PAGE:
On Fan Ju’s advice, King Zhaoxiang diligently moved to reassert his authority. He stripped Empress Dowager Xuan of much of her influence and removed the marquis of Rang from the office of prime minister. In turn, he appointed Fan Ju (still calling himself Zhang Lu) as the new prime minister and simultaneously had the marquis of Rang and other lords leave the capital and return to their respective fiefdoms. In 266 BCE, Fan Ju was rewarded even further with land and given the noble title, marquis of Ying.
The Marquis of Ying
At this point, Fan Ju started to become a bit bloodthirsty and, due to their friendship, King Zhaoxiang was happy to oblige his prime minister. This violent phase may have been triggered by a blast from the past who happened to arrive in Qin on a diplomatic mission. According to Sima Qian, the kingdom of Wei sent Xu Jia—Fan Ju’s first employer—to Qin in hopes of keeping peace between the two countries. As far as Xu Jia knew, he was going to meet with a certain Lord Zhang, the new prime minister of Qin. He had no idea that this high official of the kingdom of Qin would be the very same man he had silently watched get beaten and thrown into a used latrine.
In a likely embellished scene, Sima Qian claimed that when Fan Ju learned the identity of the Wei diplomat, he hurriedly exchanged his rich garments for shabby rags and went to the lodge where the party from Wei was staying. When Xu Jia saw Fan Ju, the Wei official was understandably surprised to see that his old employee was still alive. The diplomat, looking at Fan Ju’s ragged clothing, handed the man a silk robe and offered him food and drink. As they caught up on old, awkward times, Xu Jia jokingly asked if he had come to Qin in order to advise the king. Fan Ju cryptically responded that he had, indeed, found employment in the kingdom, but did not elaborate. Xu Jia then steered the conversation to his diplomatic mission. He asked Fan Ju if he knew Lord Zhang, the prime minister of Qin who was greatly respected by King Zhaoxiang. In the same manner as before, Fan Ju commented that his employer knew Lord Zhang very well. During the ensuing conversation, Fan Ju promised that he could help Xu Jia obtain a meeting with Lord Zhang.
Fan Ju acquired a carriage that was pulled by a team of four horses and escorted Xu Jia to the residence of the prime minister. Once they arrived, Fan Ju slipped into the building, claiming that he would notify the prime minister of the diplomat’s arrival. After waiting a while, Xu Jia asked a nearby guard when Fan Ju was expected to return. The guard, confused, responded that he did not know of anyone named Fan Ju. When the diplomat from Wei argued that Fan Ju had been the last person to walk into the building, the guard clarified that, in fact, it was none other than Lord Zhang, the prime minister of Qin, who had entered the premises. And with that, the horror sank in.
Xu Jia apologized to Fan Ju and offered his life as compensation for his past actions. The prime minister, recounting that Xu Jia had recently fed and clothed him, decided to spare the diplomat. He even threw a banquet for Xu Jia—yet, it was not a pleasant feast. According to Sima Qian’s salacious account, while the rest of the court was given culinary masterpieces, Xu Jia was forced to eat hay and beans as if he were a horse. At the end of the meal, Fan Ju gave Xu Jia an ultimatum for the king of Wei. He stated that while he forgave Xu Jia, he did not have the same mercy for Wei Qi, the prime minister of Wei who had orchestrated the attempted murder at the party so many years ago. Simply put, he wanted Wei Qi executed and his head sent to Qin. If the request was not met, Fan Ju promised that he would personally lead an army of Qin soldiers to massacre every living human in the Wei capital city of Daliang.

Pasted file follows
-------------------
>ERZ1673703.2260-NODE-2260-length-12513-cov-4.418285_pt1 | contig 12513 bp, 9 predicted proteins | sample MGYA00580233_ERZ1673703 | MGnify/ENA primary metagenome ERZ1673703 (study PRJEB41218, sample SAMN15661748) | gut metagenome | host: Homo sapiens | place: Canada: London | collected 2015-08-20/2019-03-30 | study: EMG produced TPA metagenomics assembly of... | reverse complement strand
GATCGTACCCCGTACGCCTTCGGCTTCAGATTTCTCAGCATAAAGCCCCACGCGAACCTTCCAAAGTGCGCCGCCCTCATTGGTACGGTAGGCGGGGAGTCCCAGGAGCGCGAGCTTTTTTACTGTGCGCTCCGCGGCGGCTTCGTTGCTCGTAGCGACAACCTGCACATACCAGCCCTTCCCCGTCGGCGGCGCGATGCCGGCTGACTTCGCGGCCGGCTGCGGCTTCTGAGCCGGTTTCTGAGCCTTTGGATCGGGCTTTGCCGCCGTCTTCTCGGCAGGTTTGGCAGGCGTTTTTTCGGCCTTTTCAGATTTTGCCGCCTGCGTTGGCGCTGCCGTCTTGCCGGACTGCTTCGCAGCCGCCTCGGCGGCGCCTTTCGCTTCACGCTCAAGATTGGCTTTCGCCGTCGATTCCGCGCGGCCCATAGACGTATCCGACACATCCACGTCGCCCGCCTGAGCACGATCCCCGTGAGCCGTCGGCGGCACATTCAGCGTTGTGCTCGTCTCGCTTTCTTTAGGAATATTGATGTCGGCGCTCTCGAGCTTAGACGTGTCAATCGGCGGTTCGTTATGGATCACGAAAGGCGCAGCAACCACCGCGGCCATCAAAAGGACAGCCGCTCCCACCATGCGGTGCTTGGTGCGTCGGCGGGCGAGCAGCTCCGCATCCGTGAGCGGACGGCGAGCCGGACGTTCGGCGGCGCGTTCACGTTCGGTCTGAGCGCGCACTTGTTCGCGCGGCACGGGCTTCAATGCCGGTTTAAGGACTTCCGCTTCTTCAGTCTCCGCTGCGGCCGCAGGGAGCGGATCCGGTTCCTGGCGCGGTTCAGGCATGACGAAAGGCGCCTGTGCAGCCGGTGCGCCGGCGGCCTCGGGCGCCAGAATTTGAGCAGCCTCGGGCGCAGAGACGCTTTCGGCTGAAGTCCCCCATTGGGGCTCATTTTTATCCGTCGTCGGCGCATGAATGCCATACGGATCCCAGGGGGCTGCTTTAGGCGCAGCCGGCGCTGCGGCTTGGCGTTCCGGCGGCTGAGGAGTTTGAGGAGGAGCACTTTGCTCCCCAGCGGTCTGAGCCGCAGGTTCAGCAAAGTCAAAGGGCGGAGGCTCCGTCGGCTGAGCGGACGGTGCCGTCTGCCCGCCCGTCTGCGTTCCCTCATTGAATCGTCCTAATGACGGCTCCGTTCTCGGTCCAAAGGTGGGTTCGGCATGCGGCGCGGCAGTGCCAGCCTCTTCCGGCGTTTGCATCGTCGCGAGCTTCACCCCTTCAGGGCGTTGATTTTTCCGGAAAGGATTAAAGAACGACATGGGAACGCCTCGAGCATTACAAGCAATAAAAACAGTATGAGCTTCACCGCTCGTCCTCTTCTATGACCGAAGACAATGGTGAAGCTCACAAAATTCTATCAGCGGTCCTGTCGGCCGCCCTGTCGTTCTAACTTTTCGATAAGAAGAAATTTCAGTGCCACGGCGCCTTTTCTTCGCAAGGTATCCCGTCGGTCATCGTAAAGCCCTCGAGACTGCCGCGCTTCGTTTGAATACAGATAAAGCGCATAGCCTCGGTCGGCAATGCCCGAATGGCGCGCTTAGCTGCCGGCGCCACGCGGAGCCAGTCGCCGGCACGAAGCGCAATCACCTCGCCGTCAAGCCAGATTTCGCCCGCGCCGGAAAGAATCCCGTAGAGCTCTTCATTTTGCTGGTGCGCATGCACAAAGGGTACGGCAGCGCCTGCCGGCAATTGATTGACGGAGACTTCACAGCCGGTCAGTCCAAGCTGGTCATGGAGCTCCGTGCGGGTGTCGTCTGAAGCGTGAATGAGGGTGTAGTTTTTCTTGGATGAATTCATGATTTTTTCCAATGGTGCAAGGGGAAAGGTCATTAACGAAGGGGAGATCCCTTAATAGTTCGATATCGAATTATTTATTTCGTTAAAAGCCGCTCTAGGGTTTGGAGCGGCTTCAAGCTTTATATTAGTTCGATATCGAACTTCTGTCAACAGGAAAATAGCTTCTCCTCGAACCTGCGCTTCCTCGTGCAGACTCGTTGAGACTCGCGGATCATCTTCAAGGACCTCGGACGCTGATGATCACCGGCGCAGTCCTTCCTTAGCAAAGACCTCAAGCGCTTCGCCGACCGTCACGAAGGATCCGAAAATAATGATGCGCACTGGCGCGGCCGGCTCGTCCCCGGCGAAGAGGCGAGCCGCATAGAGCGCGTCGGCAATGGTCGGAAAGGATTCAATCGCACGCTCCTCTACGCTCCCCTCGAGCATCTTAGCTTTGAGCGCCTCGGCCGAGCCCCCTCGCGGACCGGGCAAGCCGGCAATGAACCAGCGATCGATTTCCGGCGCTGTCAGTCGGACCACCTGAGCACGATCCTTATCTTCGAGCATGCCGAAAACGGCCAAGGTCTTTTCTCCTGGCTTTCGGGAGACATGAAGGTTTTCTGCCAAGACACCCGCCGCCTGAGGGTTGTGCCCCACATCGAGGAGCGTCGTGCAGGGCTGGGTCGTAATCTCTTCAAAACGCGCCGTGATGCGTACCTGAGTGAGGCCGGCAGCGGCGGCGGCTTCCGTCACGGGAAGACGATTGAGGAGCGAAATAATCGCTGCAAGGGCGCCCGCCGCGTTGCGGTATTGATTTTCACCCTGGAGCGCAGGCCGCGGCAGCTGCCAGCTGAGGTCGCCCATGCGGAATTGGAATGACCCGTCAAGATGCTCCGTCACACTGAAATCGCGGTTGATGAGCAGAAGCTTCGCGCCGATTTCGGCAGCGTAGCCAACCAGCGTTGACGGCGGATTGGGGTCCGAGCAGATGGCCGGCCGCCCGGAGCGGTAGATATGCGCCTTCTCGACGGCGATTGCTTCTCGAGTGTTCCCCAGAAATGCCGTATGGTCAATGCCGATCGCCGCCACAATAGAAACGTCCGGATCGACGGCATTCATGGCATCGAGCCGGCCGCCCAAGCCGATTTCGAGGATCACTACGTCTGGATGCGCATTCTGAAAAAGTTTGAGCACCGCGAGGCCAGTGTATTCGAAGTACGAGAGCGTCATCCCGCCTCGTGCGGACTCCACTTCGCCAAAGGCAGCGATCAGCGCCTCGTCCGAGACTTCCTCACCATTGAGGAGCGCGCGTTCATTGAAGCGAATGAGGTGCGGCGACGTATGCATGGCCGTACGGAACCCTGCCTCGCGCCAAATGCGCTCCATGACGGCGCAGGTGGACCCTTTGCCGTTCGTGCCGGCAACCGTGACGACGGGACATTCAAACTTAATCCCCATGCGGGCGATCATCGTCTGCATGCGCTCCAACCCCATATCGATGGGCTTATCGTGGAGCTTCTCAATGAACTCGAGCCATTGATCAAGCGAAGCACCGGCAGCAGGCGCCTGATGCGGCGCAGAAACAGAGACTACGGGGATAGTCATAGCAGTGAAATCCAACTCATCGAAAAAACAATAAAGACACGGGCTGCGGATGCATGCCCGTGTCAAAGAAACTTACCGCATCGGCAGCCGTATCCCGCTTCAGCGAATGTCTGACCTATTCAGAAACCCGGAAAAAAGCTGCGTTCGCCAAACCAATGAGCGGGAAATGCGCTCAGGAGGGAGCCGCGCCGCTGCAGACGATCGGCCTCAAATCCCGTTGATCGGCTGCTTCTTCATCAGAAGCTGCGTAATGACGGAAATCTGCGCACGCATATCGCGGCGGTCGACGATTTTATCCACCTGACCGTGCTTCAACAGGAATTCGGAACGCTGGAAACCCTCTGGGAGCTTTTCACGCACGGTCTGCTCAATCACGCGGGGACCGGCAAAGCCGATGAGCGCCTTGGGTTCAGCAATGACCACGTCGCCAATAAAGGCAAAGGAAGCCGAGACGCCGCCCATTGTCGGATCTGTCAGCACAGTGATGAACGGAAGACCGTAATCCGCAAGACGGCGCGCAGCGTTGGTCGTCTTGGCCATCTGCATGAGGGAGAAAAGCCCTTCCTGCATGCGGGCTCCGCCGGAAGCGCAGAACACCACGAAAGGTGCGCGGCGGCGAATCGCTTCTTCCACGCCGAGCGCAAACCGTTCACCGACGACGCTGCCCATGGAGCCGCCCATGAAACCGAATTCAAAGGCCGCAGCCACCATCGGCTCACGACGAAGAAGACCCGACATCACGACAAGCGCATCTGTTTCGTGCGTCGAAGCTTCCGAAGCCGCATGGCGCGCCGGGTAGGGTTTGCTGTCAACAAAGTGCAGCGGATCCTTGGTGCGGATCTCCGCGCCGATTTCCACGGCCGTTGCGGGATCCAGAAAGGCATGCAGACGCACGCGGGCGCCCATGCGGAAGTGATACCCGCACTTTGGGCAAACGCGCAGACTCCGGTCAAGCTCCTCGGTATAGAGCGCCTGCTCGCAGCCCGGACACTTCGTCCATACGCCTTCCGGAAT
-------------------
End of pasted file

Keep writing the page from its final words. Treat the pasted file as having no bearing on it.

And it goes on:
When Xu Jia returned home and delivered the ultimatum, Wei Qi understandably went into hiding. Fan Ju kept up the pressure, and after years chasing his prey, Wei Qi was finally captured in the state of Zhao and his head was sent back to Qin. While he was still fixated on the past, Fan Ju decided to help the people who had smuggled him out of Wei when he was young. He managed to obtain a high military position for Zheng Anping, the man who had hidden Fan Ju right after he had escaped from his beating. He also succeeded in convincing the king to make Wang Ji (the man who had recruited Fan Ju for Qin) the governor of Hedong.
While it was kind for Fan Ju to help out his friends, it also consequently sealed his political downfall. Law in ancient Qin made Fan Ju responsible for the people he recommended to the king. Therefore, when Zheng Anping eventually surrendered his military command to a Zhao army and Wang Ji was later condemned to death for treason, Fan Ju’s own position was made unstable. Yet, for now, the prime minister’s close friendship with the king spared him from severe punishment.
With good timing, Fan Ju was saved by a fellow itinerate advisor named Cai Ze. When the marquis of Ying was finally beginning to feel the weight of the disgraces committed by his friends, Cai Ze entered the kingdom of Qin, determined to become the next prime minister. He had already unsuccessfully attempted to gain power in the states of Zhao, Han and Wei, but he believed that Fan Ju’s unstable position in Qin was a promising situation.
Cai Ze had a simple plan that he hoped would let him usurp control of Qin from the current prime minister. According to Sima Qian, the up and coming statesman, Cai Ze, organized a meeting with Fan Ju and bluntly laid out the danger that the prime minister was in. The men Fan Ju had vouched for had become embarrassments to the king and the prime minister was only spared by the king’s good graces. Cai Ze pointed out that loftier people than the marquis of Ying had been put to death for even more mediocre reasons in the past. He suggested that Fan Ju should retire while he still had wealth and power to hand down to future descendants. To continue operating precariously as prime minister, argued Cai Ze, would only lead to the eventual execution of the marquis and his family. Showing his wisdom, Fan Ju heeded the newcomer’s advice and respectfully resigned from the office of prime minister. After proposing that Cai Ze should be the next man to take up high office, Fan Ju retired to his fief in Ying and, unlike most of his powerful contemporaries, lived out the rest of his days in peace.
Written by C. Keith Hansley.
Picture Attribution: (Painting of a Buddhist sage, by Wang Zhen, c. 1928, [Public Domain] via Creative Commons).
- Records of the Grand Historian (Shi ji) by Sima Qian, translated by Burton Watson. New York: Columbia University Press, 1993.